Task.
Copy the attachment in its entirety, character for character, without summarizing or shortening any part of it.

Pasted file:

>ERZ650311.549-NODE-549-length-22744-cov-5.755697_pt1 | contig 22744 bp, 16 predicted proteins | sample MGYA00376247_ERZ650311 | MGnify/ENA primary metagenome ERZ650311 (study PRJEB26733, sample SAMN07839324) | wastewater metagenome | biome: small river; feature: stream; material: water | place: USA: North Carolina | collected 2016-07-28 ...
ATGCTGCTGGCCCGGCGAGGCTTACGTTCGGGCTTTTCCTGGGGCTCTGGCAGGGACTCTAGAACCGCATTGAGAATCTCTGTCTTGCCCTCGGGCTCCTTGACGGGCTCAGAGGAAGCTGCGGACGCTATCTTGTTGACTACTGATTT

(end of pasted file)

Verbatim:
>ERZ650311.549-NODE-549-length-22744-cov-5.755697_pt1 | contig 22744 bp, 16 predicted proteins | sample MGYA00376247_ERZ650311 | MGnify/ENA primary metagenome ERZ650311 (study PRJEB26733, sample SAMN07839324) | wastewater metagenome | biome: small river; feature: stream; material: water | place: USA: North Carolina | collected 2016-07-28 ...
ATGCTGCTGGCCCGGCGAGGCTTACGTTCGGGCTTTTCCTGGGGCTCTGGCAGGGACTCTAGAACCGCATTGAGAATCTCTGTCTTGCCCTCGGGCTCCTTGACGGGCTCAGAGGAAGCTGCGGACGCTATCTTGTTGACTACTGATTT